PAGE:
What To Know Before You Buy Chicken From Whole Foods

Whole Foods Posts 71 Percent Increase In Quarterly Profits
Getty Images | Justin Sullivan

Move over, Whole Foods. Your chicken isn’t that special anymore.

We’re all familiar with Whole Foods’ reputation for selling chicken raise without antibiotics, without hormones and without cages.

A new Bloomberg report says that’s still the case, but now other supermarkets are getting on board with the whole “no antibiotics, no hormones, no cages” thing. In fact, according to Bloomberg, the antibiotic-free chicken that you buy from your grocery store and the chicken you buy from Whole Foods are basically identical—except for maybe the price.

Reporters at Bloomberg found antibiotic-free chicken thighs at Whole Foods for $2.49 a pound. The same chicken thighs branded with Perdue’s Harvestland logo cost just $1.99 per pound at a supermarket nearby. The chickens were likely both raised by a Perdue farmer and slaughtered in the same plant, according to Bloomberg.

Though Whole Foods’ prices were higher for chicken thighs, the reporters also found that Whole Foods’ prices were actually lower than the Harvestland version sold at the grocery store by about 20 cents per pound for chicken drumsticks.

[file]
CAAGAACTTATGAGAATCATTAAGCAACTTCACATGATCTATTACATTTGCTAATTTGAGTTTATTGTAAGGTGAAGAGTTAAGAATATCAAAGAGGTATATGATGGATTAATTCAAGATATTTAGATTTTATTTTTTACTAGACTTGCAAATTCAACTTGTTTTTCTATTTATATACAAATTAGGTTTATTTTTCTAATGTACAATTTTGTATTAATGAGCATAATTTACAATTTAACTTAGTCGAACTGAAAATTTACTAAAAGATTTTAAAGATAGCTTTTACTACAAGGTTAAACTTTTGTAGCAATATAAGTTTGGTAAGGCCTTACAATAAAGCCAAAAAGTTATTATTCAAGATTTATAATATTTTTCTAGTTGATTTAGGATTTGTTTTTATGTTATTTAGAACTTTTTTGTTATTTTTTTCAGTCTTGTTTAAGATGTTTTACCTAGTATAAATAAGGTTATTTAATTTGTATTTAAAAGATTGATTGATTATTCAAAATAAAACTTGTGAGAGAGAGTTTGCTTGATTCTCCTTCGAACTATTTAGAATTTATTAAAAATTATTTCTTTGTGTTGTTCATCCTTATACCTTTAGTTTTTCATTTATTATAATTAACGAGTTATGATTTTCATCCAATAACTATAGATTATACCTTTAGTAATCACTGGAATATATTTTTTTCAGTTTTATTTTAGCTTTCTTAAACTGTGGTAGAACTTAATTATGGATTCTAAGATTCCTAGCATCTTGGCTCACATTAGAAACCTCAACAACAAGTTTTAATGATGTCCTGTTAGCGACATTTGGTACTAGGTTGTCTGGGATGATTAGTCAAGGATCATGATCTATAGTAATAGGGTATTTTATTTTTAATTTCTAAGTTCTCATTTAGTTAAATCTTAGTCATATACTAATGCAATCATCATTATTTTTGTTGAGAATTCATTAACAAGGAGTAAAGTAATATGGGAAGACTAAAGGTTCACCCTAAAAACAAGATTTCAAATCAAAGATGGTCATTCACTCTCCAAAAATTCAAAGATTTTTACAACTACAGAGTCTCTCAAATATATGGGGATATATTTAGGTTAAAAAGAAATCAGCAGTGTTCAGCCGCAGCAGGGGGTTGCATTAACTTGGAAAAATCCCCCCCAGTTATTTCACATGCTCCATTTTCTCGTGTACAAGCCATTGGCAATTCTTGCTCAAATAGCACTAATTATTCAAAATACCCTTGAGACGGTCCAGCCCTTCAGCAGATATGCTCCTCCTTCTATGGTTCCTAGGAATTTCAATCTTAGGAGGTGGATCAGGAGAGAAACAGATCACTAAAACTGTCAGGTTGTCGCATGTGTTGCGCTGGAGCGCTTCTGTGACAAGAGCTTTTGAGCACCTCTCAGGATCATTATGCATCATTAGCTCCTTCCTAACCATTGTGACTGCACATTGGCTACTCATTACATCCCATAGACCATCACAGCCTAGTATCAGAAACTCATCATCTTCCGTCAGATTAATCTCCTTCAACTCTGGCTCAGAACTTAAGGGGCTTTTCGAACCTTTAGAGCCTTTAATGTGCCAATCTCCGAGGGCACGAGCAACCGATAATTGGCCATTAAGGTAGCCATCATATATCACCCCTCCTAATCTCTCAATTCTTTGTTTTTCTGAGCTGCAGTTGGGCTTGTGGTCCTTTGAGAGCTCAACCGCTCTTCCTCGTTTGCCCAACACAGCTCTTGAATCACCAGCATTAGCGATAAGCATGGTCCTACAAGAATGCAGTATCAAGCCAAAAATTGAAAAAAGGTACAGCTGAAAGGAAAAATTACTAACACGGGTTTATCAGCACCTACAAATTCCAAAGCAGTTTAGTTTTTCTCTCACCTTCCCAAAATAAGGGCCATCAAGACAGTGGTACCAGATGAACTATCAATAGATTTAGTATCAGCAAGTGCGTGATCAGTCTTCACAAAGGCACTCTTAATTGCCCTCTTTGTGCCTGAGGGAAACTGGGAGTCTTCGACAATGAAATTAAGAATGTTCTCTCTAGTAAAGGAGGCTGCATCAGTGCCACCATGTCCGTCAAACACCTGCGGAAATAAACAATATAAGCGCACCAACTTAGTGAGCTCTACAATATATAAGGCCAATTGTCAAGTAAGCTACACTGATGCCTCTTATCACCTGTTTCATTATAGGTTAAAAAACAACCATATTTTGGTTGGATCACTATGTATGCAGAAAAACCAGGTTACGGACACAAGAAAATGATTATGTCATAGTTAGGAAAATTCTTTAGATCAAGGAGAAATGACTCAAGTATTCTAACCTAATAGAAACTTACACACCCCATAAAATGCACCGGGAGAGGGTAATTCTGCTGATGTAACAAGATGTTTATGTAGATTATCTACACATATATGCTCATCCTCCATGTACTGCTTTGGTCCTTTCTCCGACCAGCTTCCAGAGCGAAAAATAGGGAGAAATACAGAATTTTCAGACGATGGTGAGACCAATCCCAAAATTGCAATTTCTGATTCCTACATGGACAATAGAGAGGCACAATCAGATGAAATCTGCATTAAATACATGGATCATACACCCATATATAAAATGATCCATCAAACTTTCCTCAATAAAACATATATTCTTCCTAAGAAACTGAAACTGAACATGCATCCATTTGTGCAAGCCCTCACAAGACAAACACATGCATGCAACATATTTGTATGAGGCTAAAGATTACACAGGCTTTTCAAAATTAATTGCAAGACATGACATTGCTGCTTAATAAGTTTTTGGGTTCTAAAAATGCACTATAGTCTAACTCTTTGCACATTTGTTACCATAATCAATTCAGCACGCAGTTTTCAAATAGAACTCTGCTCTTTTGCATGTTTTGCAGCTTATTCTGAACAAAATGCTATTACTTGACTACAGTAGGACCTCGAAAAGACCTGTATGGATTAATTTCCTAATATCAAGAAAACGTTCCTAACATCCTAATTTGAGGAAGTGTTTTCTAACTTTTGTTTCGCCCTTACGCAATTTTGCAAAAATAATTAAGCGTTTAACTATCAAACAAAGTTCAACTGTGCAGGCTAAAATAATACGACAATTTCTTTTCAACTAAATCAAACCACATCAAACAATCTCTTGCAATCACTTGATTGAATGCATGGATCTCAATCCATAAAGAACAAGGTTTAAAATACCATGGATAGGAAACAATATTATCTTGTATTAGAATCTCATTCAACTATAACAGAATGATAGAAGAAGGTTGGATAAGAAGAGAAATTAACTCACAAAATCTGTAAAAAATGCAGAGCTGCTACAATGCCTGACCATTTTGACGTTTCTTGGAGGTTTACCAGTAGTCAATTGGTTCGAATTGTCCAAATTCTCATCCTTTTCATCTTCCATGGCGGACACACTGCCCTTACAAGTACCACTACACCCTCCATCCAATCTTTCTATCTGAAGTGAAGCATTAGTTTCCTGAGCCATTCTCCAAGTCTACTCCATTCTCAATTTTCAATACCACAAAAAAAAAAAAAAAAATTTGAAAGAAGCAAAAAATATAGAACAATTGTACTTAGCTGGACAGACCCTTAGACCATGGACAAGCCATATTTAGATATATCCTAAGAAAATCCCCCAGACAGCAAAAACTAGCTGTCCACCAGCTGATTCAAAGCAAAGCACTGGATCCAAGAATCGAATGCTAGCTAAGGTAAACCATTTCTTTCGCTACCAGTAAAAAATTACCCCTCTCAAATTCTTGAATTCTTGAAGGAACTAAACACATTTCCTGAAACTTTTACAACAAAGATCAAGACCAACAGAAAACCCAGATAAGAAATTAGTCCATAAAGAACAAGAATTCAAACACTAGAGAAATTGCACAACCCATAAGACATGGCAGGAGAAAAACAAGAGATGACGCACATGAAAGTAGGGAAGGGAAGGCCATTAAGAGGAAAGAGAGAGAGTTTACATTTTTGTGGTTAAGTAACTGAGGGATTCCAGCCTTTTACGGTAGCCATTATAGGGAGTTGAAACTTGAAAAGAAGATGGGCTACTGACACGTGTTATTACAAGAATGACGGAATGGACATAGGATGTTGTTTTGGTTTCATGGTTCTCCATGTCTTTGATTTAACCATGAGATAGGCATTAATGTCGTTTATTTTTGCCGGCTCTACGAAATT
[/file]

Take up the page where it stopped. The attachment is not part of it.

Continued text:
“What used to be more unique has now become really par for the course, certainly among your larger chains and your progressive grocers,” David Sprinkle, researcher director at Packaged Facts, a market-research firm, told Bloomberg. “When other chains, including bigger chains, started doing natural and organic, well, then suddenly Whole Foods was competing with Kroger, Wegmans, Costco.”

Whole Foods has helped up the ante for all grocery store chains, which is good news for consumers.

“First it starts with Whole Foods, and then it changes the way animals are raised across the world,” said Theo Weening, global meat coordinator and buyer at Whole Foods.

So, what’s the bottom line? Always compare prices across grocery stores. You should never pay more than you have to—even if you’re worried about food sustainability.

Ultimately, the fact that you can now buy cheaper, sustainably raised chicken at the regular grocery store is great news if you’re a bargain hunter!

About the Author

Augusta Statz

Augusta Statz holds a B.F.A. in Writing from the Savannah College of Art and Design. She's an avid writer with a genuine sense of curiosity. She feels the best way to absorb the world around you is through fashion, art and food, so that’s what she spends most of her time writing about. More.

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